Archives of Maryland
(Biographical Series)

Helen Brooke Taussig (1898-1986)
MSA SC 3520-13565

Biography:

Though she had none of her own, children brought much joy and fullfilment to the life and career of Dr. Helen Brooke Taussig.  Esteemed for her development of pediatric cardiology, Dr. Taussig devoted her work to helping young children with debilitating heart conditions, most notably, the "blue-baby" syndrome, in which infants did not receive enough oxygen in their blood.1  Her tireless efforts to develop procedures to treat congenital heart defects earned her numerous awards and honors.  However, above all else, she prized the life-long connections she maintained with her patients, whom she referred to as "my babies."  Her collected papers, housed at The Johns Hopkins University, include numerous boxes of scrapbooks, correspondence, and photographs of her beloved patients and their families, a testament to her undying devotion to her work and the people she served.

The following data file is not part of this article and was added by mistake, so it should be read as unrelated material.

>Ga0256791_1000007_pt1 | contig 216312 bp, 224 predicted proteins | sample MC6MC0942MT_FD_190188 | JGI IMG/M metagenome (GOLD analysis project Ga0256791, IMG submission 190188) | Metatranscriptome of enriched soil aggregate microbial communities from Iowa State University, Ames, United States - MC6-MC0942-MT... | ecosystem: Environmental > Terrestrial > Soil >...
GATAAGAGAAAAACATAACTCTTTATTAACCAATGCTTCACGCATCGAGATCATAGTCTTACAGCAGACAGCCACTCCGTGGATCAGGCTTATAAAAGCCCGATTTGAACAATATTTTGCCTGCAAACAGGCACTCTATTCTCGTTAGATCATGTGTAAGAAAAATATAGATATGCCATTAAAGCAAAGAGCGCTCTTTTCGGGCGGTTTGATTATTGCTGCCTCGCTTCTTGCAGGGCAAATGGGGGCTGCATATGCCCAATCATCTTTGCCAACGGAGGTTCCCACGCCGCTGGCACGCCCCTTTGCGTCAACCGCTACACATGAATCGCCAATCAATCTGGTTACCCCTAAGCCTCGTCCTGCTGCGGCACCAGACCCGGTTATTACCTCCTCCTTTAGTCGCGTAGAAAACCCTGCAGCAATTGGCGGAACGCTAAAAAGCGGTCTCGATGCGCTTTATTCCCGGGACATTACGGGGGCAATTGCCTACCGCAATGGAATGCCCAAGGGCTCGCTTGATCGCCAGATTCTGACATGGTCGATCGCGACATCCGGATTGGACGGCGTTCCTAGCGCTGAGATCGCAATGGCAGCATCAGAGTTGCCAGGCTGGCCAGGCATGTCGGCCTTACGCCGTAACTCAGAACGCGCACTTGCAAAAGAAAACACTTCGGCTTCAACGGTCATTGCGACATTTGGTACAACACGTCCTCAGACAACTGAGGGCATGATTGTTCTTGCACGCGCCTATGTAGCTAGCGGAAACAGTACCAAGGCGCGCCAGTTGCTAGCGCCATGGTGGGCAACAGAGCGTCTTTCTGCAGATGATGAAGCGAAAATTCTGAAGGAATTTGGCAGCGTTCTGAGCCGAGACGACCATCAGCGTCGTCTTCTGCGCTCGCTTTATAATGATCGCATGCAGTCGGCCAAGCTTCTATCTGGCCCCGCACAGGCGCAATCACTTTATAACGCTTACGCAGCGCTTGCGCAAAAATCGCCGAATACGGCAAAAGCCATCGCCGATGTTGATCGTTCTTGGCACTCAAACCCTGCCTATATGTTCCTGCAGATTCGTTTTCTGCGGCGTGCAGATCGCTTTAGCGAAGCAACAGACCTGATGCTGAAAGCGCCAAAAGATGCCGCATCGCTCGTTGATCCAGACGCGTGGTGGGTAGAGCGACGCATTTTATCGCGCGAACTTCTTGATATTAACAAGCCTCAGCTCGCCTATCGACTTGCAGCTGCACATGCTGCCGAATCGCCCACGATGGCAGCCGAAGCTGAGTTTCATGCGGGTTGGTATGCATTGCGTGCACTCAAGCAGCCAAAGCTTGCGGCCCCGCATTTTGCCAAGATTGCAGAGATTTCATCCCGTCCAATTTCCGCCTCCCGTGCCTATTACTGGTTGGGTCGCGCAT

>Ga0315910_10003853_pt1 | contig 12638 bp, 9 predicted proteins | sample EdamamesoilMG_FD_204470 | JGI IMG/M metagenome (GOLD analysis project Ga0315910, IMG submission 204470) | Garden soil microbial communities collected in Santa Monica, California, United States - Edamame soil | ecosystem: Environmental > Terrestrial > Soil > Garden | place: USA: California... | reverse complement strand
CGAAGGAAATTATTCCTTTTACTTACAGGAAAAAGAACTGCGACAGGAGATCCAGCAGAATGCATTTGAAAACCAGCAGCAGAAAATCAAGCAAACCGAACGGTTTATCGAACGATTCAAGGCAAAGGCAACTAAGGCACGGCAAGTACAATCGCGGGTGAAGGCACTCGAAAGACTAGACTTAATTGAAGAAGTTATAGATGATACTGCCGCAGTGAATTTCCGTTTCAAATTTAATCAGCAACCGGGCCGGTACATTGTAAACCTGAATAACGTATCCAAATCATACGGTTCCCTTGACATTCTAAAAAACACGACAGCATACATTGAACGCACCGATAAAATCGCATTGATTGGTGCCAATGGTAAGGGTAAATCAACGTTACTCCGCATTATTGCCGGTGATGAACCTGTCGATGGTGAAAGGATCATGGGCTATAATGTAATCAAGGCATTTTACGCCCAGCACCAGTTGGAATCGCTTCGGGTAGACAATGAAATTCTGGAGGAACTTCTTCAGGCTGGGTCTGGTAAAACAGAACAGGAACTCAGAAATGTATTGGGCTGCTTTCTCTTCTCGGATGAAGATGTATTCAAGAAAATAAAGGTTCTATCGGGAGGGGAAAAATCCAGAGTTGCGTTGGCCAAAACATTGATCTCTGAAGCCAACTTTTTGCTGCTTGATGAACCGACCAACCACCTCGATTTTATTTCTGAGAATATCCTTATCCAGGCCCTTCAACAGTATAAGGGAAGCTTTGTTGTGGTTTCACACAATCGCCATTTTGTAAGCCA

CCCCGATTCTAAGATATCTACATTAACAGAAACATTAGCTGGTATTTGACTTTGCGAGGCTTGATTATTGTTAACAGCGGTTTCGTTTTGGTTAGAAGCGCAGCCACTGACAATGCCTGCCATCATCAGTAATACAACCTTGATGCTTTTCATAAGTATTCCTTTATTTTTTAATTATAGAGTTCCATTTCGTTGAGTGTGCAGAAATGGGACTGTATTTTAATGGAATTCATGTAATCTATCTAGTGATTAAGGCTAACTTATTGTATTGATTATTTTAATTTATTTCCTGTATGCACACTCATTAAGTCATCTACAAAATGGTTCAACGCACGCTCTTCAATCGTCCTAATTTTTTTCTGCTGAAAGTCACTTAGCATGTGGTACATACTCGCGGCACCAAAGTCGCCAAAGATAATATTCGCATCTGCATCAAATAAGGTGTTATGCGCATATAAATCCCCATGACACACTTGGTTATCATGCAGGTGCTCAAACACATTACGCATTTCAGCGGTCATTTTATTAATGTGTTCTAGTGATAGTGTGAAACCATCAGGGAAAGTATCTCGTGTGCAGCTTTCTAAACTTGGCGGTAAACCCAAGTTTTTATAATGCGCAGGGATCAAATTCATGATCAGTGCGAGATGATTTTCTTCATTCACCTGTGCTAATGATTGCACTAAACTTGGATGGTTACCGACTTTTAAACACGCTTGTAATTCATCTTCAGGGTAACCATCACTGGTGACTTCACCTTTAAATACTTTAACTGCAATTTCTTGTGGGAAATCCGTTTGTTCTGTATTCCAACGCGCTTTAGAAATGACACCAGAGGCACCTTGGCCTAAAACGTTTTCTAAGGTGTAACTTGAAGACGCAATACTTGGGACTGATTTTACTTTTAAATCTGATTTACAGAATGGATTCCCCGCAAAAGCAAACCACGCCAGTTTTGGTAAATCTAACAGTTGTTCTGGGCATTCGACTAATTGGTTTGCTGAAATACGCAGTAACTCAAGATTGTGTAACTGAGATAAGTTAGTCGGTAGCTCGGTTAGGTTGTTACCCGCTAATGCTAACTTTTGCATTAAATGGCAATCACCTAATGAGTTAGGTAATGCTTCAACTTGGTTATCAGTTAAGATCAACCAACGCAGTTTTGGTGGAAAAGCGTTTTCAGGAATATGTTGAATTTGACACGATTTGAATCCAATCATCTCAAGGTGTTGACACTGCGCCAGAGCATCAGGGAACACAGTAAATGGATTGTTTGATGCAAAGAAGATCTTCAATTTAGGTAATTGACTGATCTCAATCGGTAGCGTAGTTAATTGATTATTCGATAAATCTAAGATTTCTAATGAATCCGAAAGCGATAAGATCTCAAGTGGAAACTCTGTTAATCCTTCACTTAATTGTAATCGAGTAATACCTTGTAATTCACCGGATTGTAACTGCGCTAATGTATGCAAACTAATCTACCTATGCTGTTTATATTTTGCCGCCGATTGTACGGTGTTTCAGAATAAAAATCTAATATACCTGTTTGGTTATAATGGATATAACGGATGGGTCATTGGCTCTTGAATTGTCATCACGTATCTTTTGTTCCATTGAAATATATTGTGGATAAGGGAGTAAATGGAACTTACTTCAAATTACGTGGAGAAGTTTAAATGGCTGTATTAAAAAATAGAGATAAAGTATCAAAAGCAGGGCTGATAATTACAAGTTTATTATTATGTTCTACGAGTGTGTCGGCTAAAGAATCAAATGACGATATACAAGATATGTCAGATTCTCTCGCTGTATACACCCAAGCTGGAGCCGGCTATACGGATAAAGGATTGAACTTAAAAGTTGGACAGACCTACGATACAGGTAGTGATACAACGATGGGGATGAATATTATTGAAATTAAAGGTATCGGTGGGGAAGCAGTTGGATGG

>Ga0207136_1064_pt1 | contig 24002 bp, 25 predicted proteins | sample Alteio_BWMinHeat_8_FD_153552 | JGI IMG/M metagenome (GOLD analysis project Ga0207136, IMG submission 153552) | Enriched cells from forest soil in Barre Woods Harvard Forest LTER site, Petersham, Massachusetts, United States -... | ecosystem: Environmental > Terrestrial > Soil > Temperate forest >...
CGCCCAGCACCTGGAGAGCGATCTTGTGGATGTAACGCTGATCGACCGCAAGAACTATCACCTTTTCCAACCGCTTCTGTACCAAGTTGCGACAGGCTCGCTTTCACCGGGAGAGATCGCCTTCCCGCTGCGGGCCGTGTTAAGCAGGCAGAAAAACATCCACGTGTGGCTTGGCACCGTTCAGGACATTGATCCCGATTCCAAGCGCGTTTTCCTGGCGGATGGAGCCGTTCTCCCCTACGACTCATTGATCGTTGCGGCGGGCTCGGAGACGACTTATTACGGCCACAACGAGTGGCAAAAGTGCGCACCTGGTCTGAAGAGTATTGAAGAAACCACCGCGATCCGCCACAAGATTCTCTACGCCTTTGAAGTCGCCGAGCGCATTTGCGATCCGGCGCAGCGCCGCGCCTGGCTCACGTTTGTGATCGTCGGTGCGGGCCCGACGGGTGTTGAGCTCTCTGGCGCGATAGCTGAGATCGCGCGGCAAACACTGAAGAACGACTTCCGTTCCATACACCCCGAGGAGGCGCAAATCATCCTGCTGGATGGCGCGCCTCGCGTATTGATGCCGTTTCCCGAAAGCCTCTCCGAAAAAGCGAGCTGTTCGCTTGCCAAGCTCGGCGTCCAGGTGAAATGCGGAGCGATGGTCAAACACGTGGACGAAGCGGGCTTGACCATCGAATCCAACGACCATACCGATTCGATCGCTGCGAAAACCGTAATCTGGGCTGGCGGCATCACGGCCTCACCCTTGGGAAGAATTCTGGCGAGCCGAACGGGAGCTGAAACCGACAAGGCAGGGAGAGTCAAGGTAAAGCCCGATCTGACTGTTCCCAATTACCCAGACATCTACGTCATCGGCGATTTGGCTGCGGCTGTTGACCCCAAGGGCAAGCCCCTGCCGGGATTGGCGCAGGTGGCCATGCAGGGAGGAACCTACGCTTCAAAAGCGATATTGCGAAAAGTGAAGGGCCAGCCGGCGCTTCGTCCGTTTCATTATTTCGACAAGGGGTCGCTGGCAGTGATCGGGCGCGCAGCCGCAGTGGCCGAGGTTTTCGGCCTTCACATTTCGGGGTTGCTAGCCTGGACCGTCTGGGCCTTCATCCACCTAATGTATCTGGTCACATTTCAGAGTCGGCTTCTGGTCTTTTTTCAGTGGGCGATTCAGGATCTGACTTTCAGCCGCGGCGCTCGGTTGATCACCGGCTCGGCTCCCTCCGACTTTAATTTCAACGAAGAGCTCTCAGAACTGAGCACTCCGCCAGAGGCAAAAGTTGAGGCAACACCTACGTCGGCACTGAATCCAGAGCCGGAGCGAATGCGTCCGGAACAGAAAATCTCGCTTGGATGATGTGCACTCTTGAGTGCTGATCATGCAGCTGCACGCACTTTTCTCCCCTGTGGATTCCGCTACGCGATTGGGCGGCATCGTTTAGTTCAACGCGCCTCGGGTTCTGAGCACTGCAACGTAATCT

Helen Brooke Taussig was born on May 24, 1898, in Cambridge, Massachusetts, and was the youngest of four children.  Taussig came from a family with a strong educational background.  She has described herself as from a "direct line of teachers, an indirect line of doctors."  Her father, Frank William Taussig, was a well-known Harvard economist and was the first chairman of the United States Tariff Commission.  Her mother, Edith Guild Taussig, had studied natural sciences and zoology and was one of the first graduates of Radcliffe College.   In addition, her paternal grandfather worked closely with blind children and had The William Taussig School for Handicapped Children in Saint Louis, Missouri, named for him.2  Her parents instilled this sense of the value of education and achievement in all their children.  Helen worked hard in her pursuit of learning, but found it very hard to complete her tasks, especially reading assignments.  When it was discovered she had dyslexia, her father helped her persevere and overcome her reading difficulties.  After completing her studies at the Cambridge, Massachusetts School for Girls, Taussig followed her mother's footsteps and entered Radcliffe College in 1917.  By 1919, Helen wanted time away from home and a chance to be on her own, so she transferred to the University of California at Berkeley and received her BA degree in 1921.3  Upon returning to Cambridge, her father encouraged her to enter the field of public health, which he felt was more suitable for a female than medicine.  Taussig decided to enter the School of Public Health at Harvard University, but encountered discrimination based on her sex.  The Dean of the school informed Taussig that she would be able to take courses, but would not be eligible to earn a degree.  As Jeanne Hackley Stevenson explains in Notable Maryland Women, "She [Taussig] later recalled asking the Dean, 'Who wants to study for four years and get no degree at all for that work?' She got the point when the Dean replied, smiling, 'Nobody, I hope.' "4  Not one to get discouraged, Taussig applied to the Medical School of Boston University and was accepted.  She studied there from 1921 until 1924, at which point one of her professors, noticing her talent, suggested she enroll in The Johns Hopkins Medical School in Baltimore, Maryland.  Helen took his advice and transferred to The Johns Hopkins University, receiving her M.D. in 1927.